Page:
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The True Meaning of Christmas

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Many religious believers get upset during the winter season. Bill O'Reilly leads the outrage by claiming that there is a "war on Christmas," and he is not alone. Many other Christians insist that everyone must "keep the 'Christ' in 'Christmas,'" while still other Christians flip out over the commercialism of the holiday. I have even seen a Christian go on a rant about how Santa Claus is "of the devil" because he distracts people from Jesus. Everyone seems to think they know the "true" meaning of Christmas, and that it has something to do with this Jesus guy.

First, I object to the view that many Christians hold that the month of December belongs to them alone. Humanists, freethinkers, and atheists are starting to organize, and we are forming traditions of our own. Across the nation we are starting to celebrate things that matter to us. Some atheists like to celebrate Festivus; others like to celebrate the Winter Solstice, the Pastafarian holiday of "Holiday," or the Humanist holiday of Human Light. Sure, some of these started out as jokes, but atheists tend to have a great sense of humor.

The bottom line here is that if religious believers get to use county and state courthouses as billboards for their religions, then other people should be allowed to put up Festivus poles, Flying Spaghetti Monster displays, and even a Tree of Knowledge if they choose. Christians and Jews aren't the only ones with the right to celebrate during the winter season.

Second, at this point it is pretty much common knowledge that Jesus was not born on Dec. 25, and that the holiday of Christmas as we know it today was pretty much stolen from many different pagan traditions. In fact, many puritanical Christians may be shocked to learn that the Christmas wreath was originally a pagan symbol for fertility, and that the Bible actually warns Christians against erecting evergreen trees in the home (Jeremiah 10).

Then of course there is Santa Claus, who -- dare I say -- isn't biblical. The story of Santa, loosely based on a Catholic saint, is a mix of folklore taken from Dutch and German traditions, with a tall glass of Coca-Cola thrown in. Yeah, Coca-Cola helped create the image of Santa Claus that we know and love today.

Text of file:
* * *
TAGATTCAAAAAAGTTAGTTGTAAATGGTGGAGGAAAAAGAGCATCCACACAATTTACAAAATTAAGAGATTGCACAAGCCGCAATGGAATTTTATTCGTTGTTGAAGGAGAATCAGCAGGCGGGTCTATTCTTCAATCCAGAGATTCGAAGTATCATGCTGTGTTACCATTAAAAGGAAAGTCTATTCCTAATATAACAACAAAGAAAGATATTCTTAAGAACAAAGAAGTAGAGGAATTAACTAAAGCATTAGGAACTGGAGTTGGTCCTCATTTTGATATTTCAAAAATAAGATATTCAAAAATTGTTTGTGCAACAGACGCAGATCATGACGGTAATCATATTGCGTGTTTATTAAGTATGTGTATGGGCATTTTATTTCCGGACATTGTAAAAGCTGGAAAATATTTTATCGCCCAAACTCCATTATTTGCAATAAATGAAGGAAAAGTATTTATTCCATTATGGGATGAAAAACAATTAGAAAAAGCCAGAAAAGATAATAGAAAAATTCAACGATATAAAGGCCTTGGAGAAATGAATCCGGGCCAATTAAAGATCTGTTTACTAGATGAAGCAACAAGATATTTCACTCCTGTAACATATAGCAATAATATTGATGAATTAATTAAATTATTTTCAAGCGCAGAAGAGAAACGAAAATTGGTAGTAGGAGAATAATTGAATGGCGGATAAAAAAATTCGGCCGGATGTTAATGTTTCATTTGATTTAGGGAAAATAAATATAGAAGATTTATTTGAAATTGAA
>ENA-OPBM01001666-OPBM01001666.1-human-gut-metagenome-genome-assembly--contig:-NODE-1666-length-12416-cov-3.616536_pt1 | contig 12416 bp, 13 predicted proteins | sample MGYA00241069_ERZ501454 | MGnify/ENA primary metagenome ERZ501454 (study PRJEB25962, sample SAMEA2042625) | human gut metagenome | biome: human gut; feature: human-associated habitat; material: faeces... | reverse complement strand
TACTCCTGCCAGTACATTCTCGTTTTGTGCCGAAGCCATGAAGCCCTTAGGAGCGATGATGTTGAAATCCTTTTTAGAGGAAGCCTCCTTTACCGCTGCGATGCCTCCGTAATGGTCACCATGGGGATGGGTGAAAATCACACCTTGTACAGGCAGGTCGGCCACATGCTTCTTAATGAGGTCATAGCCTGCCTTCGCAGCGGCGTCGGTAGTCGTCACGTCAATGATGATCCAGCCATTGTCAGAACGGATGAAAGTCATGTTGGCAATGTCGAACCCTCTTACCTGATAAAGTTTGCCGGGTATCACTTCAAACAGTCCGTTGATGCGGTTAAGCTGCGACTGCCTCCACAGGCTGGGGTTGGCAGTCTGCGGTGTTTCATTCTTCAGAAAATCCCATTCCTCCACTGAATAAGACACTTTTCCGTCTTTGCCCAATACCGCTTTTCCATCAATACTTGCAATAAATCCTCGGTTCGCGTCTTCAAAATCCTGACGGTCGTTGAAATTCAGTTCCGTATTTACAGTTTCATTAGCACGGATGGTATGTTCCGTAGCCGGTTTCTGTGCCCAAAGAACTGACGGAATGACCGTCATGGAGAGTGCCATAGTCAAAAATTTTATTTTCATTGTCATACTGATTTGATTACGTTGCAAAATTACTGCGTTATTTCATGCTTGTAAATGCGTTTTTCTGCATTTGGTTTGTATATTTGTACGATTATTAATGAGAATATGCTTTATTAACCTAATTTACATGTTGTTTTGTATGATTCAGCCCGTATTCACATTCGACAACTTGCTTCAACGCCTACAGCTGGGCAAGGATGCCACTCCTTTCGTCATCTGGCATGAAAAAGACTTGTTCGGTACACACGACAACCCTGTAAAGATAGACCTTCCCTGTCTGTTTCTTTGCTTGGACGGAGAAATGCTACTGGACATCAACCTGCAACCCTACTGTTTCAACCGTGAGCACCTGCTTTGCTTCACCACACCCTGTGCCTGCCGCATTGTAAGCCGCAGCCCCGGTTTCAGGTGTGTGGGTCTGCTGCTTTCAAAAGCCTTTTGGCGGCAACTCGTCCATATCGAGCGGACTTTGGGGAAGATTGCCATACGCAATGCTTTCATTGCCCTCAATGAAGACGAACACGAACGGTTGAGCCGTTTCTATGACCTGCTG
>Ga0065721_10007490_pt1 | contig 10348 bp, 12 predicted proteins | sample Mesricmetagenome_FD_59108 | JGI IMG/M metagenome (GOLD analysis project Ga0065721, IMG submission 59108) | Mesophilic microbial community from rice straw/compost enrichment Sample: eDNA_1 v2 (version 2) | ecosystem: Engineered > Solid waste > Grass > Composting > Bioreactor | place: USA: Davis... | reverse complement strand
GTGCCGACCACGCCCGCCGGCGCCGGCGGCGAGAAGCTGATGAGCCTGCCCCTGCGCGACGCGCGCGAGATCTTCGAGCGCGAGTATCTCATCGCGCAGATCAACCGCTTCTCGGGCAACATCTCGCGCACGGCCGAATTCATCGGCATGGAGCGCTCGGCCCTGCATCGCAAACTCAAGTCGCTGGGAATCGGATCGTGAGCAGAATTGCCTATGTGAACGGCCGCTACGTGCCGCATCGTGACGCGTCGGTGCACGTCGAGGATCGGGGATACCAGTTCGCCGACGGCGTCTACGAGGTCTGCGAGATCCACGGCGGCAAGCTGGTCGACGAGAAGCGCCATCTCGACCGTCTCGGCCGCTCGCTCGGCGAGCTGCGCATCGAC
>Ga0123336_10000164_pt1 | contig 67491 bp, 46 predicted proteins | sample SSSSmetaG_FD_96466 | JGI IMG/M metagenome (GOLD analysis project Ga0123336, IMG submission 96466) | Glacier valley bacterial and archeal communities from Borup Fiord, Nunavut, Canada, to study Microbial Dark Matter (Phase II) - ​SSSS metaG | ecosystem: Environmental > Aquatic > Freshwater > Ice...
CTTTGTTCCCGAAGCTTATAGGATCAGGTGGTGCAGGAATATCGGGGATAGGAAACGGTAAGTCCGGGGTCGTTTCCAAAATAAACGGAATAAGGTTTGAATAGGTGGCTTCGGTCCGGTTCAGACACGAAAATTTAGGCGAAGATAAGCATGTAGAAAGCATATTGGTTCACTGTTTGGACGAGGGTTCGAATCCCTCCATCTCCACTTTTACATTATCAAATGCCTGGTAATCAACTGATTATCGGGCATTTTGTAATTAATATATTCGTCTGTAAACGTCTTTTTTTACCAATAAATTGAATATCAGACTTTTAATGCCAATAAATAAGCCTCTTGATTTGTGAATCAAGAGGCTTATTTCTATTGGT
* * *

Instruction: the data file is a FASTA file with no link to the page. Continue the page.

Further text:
My point here is that Jesus obviously isn't the reason for the season. So what is the reason for the season? Many atheists joke that the reason for the season is the tilt of the Earth's axis, implying that the winter solstice is the true reason for the season. That's funny and all, but it only goes one level deeper than the Christian view. Sure, Christmas was stolen from winter solstice and Saturnalia celebrations, but why did people celebrate those holidays?

Here is the godless honest truth. Both the alleged birth of Jesus and the winter solstice are merely excuses to celebrate. Winter is often cold, it gets dark earlier, and trees have lost their leaves and appear dead. This is a depressing time of year, and that can mean only one thing: It is time to party!

The true meaning of Christmas is to cheer people up during a cold and depressing time of year. That means lots of food, getting together with family and friends, giving each other gifts, being kind to others, and helping those in need.

Whatever excuse you want to use to celebrate the winter season is great. Jews celebrate a day's worth of oil that lasted eight nights. As excuses go, that's pretty weak, but if it makes people happy, great. Celebrate long-lasting oil, the tilt of the Earth's axis, the birth of a mythical figure, a funny episode from a sitcom, the Flying Spaghetti Monster (sauce be upon him), Human Light, or even Star Wars Life Day. Whatever you celebrate, have a happy holiday season. Personally, I like to keep the "Chris" in "Christmas" -- Chris Hitchens, that is:

Learn more about atheism with my Atheism 101 series, and follow me on Facebook at DangerousTalk.